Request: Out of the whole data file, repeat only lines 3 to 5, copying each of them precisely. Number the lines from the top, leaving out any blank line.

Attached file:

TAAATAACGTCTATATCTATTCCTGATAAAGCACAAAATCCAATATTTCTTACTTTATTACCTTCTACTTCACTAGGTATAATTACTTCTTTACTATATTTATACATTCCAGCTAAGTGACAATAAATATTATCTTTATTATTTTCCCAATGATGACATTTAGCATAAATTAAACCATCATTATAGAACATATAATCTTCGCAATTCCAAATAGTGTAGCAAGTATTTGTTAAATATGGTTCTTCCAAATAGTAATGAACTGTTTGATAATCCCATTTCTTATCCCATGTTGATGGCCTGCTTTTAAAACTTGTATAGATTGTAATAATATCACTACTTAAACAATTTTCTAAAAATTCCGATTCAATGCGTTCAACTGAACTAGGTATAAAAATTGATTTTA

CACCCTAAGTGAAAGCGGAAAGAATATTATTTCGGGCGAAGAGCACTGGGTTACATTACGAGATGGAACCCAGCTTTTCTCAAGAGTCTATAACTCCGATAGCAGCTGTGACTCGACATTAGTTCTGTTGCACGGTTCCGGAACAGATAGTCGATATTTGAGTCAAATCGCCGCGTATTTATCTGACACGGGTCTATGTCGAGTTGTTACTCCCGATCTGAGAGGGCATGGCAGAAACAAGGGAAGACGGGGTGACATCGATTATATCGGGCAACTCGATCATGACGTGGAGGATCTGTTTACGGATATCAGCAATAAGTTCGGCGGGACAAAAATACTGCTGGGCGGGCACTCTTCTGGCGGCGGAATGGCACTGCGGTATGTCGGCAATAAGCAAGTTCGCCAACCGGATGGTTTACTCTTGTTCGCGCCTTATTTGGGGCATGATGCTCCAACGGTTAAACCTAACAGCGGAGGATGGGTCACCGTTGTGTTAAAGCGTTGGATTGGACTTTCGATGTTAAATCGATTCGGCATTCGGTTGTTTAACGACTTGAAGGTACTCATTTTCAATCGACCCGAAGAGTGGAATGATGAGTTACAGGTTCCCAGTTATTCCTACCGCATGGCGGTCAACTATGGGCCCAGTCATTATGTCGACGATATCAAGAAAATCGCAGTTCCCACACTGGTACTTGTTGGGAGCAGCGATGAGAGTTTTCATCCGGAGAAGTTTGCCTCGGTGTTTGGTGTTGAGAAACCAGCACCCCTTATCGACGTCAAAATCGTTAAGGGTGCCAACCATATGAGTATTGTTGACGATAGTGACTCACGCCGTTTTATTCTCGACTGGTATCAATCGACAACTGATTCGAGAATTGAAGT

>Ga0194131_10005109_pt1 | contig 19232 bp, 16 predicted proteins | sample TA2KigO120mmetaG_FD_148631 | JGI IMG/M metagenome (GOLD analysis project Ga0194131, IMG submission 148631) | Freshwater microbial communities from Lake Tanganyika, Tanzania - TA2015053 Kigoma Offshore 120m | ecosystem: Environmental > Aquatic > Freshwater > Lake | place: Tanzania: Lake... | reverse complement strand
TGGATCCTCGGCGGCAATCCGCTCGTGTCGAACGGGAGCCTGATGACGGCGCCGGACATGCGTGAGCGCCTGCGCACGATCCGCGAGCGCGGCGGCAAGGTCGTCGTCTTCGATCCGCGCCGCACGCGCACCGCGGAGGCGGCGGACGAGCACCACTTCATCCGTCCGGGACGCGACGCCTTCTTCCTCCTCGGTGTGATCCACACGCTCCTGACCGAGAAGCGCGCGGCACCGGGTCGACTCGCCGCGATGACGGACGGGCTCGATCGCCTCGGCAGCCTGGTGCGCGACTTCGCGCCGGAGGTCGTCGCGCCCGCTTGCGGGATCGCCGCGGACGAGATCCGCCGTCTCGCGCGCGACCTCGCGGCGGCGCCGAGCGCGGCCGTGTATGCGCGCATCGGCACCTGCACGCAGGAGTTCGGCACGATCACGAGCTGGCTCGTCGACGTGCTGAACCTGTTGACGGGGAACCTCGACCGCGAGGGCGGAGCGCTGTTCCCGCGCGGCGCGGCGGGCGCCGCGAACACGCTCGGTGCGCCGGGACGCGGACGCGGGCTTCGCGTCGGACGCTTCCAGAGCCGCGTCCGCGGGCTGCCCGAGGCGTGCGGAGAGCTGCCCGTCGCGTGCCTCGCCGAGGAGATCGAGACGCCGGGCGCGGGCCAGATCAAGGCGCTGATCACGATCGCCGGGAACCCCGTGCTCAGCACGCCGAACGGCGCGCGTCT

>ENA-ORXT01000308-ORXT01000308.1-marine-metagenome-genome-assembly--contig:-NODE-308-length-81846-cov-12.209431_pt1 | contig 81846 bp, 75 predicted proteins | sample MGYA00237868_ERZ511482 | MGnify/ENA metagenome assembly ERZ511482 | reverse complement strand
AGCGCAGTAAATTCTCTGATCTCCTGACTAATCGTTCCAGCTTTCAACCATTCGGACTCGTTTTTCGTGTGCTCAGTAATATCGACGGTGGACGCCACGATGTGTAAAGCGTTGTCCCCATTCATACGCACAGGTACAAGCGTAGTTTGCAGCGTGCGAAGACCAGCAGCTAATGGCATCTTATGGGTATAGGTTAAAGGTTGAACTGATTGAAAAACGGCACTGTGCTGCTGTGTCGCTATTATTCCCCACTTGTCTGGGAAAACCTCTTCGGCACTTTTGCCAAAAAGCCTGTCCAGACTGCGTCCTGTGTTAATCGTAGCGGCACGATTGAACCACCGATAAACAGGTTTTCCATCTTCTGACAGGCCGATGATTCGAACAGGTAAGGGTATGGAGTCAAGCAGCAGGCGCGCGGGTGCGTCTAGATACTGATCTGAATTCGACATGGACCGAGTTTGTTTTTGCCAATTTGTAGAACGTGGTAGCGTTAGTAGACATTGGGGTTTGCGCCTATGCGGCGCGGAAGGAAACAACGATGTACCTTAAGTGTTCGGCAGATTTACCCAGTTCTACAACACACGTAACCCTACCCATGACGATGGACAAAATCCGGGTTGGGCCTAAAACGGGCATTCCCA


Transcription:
>Ga0194131_10005109_pt1 | contig 19232 bp, 16 predicted proteins | sample TA2KigO120mmetaG_FD_148631 | JGI IMG/M metagenome (GOLD analysis project Ga0194131, IMG submission 148631) | Freshwater microbial communities from Lake Tanganyika, Tanzania - TA2015053 Kigoma Offshore 120m | ecosystem: Environmental > Aquatic > Freshwater > Lake | place: Tanzania: Lake... | reverse complement strand
TGGATCCTCGGCGGCAATCCGCTCGTGTCGAACGGGAGCCTGATGACGGCGCCGGACATGCGTGAGCGCCTGCGCACGATCCGCGAGCGCGGCGGCAAGGTCGTCGTCTTCGATCCGCGCCGCACGCGCACCGCGGAGGCGGCGGACGAGCACCACTTCATCCGTCCGGGACGCGACGCCTTCTTCCTCCTCGGTGTGATCCACACGCTCCTGACCGAGAAGCGCGCGGCACCGGGTCGACTCGCCGCGATGACGGACGGGCTCGATCGCCTCGGCAGCCTGGTGCGCGACTTCGCGCCGGAGGTCGTCGCGCCCGCTTGCGGGATCGCCGCGGACGAGATCCGCCGTCTCGCGCGCGACCTCGCGGCGGCGCCGAGCGCGGCCGTGTATGCGCGCATCGGCACCTGCACGCAGGAGTTCGGCACGATCACGAGCTGGCTCGTCGACGTGCTGAACCTGTTGACGGGGAACCTCGACCGCGAGGGCGGAGCGCTGTTCCCGCGCGGCGCGGCGGGCGCCGCGAACACGCTCGGTGCGCCGGGACGCGGACGCGGGCTTCGCGTCGGACGCTTCCAGAGCCGCGTCCGCGGGCTGCCCGAGGCGTGCGGAGAGCTGCCCGTCGCGTGCCTCGCCGAGGAGATCGAGACGCCGGGCGCGGGCCAGATCAAGGCGCTGATCACGATCGCCGGGAACCCCGTGCTCAGCACGCCGAACGGCGCGCGTCT

>ENA-ORXT01000308-ORXT01000308.1-marine-metagenome-genome-assembly--contig:-NODE-308-length-81846-cov-12.209431_pt1 | contig 81846 bp, 75 predicted proteins | sample MGYA00237868_ERZ511482 | MGnify/ENA metagenome assembly ERZ511482 | reverse complement strand